I have always enjoyed a good prank, particularly one with an element of revenge. Maybe it’s just the “good old day” syndrome, but it seems like kids’ pranks these days lack creativity. As I drive my 6-year-old to his T-Ball game each Saturday morning, we count the number of houses between mine and the field that were tp’ed or “rolled” (as my son likes to say), sometime after I went to bed. The number is usually 2 or 3, but on a good weekend it can be as high as 5. While I’m sure the little miscreants had fun doing it (and while I’m also sure some dad is going to be just a little peeved that he has to devote a Saturday morning to plucking sheets of toilet paper out of a 50 foot Live Oak), as a prank, tp’ing ranks really low on the creativity scale.
Back when I was 9, kids put thought into their pranks. I spent one summer at a camp in New England. One of the counselors, Keith, was particularly unpleasant. For him being at camp was tantamount to a prison sentence. His parents must have landed the job for him, because he clearly didn’t work his way through any interview process. I guess he thought that if he was in prison for 6 weeks, he might as well be the warden – and a strict one. We called him the “Warden,” a moniker he seemed to like. Extra laps, no desserts, early lights out, you get the idea. It wasn’t fair, summer camp was supposed to be fun. This guy was a jerk and something had to be done.
(Now before I proceed, and just so the record is clear, I didn’t participate in this prank, but I did watch it with a certain amount of glee and admiration.) One night, around 10:30, while the Warden was out probably trying to get one of the female counselors to go skinny-dipping, a determined group of 9-year-olds gathered up every fire extinguisher in the dorm and proceeded to empty the contents of each of those red canisters in his room. His bed, his clothes, everything. As each of us lay in our beds, pretending to sleep, we waited for the yelling to come. And it did. The Warden was furious, not because he had undoubtedly struck out with the female counselor, but because everything in his room had been thoroughly drenched with a chalky, white liquid. Needless to say, it didn’t take him long to wake us up and try to extract a confession. He brought us outside and the inquisition began. The Warden started by saying that he would “get to the !@#$%^ bottom of this” and that “your parents will pay for the damage.” And after making us sit on our hands, outside, in our underwear, under a yellow halogen light for about 2 hours (we were prohibited from swatting or otherwise defending ourselves from the swarming insects), the guilty parties tearfully fessed up. Camp ended about 2 days later, and I always wondered whether their parents really did have to pay for the damage to the Warden’s belongings.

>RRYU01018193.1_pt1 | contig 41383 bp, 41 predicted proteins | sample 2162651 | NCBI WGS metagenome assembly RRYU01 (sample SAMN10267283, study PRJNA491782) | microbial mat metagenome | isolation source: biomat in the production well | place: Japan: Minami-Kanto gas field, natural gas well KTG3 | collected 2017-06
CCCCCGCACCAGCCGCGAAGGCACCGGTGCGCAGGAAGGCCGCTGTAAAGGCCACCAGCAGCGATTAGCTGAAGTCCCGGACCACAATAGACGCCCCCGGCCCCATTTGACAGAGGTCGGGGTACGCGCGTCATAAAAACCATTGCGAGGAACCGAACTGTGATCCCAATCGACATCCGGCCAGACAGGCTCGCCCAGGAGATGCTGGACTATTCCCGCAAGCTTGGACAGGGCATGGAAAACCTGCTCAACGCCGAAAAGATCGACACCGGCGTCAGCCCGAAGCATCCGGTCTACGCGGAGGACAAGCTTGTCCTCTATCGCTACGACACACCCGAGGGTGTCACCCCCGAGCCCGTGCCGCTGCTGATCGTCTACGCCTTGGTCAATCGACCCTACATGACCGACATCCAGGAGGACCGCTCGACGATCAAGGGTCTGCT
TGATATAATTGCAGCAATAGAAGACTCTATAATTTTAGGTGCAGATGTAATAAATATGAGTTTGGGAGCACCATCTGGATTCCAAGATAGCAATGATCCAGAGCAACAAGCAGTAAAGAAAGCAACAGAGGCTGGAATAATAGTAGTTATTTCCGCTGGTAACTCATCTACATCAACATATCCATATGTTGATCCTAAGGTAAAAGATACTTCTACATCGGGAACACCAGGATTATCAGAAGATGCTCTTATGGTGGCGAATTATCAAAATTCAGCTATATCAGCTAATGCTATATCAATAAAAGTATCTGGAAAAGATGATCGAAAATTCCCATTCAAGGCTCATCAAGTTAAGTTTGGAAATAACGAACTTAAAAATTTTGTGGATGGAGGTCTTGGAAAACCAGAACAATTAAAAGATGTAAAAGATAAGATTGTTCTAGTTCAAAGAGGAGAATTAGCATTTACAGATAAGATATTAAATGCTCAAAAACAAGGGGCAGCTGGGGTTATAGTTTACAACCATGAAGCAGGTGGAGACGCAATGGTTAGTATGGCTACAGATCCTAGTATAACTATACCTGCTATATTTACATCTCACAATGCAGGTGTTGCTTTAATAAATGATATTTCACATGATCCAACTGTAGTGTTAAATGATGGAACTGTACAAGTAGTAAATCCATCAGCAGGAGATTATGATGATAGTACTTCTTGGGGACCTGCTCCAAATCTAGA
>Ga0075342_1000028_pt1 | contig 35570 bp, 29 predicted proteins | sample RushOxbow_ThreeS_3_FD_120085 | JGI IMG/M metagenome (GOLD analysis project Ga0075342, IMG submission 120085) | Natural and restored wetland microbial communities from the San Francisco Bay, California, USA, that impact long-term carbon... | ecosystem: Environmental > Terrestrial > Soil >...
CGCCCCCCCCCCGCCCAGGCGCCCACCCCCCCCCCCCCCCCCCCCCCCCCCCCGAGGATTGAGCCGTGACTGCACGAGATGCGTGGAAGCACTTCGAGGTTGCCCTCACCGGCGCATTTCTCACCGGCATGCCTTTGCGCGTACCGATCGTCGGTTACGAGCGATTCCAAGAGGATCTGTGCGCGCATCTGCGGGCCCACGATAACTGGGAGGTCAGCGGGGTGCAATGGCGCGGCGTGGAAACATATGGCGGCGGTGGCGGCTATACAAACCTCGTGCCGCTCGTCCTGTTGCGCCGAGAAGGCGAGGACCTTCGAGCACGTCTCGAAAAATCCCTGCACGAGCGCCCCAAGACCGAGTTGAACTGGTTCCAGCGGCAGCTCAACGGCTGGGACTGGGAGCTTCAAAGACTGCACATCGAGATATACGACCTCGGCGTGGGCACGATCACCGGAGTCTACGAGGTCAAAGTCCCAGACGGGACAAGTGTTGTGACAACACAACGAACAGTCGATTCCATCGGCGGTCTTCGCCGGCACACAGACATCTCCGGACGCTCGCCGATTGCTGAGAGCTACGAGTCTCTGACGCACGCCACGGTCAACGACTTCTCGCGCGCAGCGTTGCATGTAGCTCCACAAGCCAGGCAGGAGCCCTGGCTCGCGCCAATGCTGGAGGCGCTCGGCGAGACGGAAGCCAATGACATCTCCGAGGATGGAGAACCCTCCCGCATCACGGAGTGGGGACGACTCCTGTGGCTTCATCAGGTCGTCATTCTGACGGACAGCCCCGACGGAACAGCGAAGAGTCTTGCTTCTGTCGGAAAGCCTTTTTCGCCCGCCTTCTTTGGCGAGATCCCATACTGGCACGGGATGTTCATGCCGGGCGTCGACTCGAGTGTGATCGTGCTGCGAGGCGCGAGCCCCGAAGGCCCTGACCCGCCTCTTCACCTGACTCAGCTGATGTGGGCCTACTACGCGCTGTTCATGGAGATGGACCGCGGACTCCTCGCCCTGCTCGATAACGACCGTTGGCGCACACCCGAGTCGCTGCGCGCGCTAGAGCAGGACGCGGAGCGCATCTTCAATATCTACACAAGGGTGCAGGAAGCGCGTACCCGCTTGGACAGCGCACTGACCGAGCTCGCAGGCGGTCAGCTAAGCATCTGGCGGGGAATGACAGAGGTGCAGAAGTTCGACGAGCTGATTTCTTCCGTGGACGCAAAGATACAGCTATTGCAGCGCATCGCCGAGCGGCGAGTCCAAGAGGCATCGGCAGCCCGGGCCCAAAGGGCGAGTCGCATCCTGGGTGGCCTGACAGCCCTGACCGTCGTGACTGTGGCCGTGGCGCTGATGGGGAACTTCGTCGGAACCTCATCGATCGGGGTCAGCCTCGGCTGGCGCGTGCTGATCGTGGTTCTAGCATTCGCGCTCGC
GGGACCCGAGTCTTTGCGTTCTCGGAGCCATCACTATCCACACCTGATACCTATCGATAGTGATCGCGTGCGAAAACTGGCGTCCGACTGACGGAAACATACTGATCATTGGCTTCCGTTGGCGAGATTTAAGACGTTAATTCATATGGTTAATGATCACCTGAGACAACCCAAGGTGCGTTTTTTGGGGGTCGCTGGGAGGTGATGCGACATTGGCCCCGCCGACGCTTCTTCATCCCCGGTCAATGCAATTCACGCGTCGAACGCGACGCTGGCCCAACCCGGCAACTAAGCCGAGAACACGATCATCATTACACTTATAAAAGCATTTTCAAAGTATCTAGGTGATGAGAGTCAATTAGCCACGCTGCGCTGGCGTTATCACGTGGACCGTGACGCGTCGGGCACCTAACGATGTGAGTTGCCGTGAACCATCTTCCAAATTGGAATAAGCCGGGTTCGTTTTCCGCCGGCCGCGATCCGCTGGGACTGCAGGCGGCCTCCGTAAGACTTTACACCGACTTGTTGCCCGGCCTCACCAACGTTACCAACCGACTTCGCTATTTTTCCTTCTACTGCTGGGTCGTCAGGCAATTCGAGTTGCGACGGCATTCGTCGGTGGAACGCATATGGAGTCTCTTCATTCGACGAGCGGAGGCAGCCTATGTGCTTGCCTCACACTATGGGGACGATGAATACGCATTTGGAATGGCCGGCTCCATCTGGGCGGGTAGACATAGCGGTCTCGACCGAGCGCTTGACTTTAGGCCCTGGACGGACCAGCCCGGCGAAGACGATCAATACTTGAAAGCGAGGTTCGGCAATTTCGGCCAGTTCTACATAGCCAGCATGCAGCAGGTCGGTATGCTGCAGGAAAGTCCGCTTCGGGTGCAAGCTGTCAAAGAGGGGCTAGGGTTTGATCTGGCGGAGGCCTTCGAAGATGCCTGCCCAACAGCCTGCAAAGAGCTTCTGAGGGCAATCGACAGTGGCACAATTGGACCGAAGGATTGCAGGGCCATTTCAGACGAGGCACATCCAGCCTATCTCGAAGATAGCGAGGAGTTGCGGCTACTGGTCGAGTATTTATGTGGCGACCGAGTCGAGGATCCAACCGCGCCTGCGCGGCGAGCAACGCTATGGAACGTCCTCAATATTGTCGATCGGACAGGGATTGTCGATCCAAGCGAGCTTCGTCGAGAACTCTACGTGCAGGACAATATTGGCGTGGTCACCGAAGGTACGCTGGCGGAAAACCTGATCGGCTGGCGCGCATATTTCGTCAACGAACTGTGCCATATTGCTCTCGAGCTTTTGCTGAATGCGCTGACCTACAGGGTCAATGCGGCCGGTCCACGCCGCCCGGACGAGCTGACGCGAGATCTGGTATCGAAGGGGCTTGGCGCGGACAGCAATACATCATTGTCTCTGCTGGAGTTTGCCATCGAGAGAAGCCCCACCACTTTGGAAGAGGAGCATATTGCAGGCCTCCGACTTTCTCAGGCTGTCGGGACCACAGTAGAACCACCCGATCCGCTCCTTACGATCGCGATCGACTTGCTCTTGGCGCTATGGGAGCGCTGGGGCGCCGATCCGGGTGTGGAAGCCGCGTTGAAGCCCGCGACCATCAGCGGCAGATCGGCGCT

Most states have adopted laws that make parents vicariously liable for the action of their children. In Texas, a parent is liable for any property damage caused by the (1) negligent conduct of the child if the conduct is reasonably attributable to the failure of the parent to exercise their duty of control and reasonable discipline; or (2) willful and malicious conduct of a child who is between 10 and 18 years old. Based on this statute, it appears as though the young freedom fighters were too young to make their parents vicariously liable for their wrong doing. In the mind of a 9-year-old, that certainly seems fair.
See Texas Family Code § 41.001.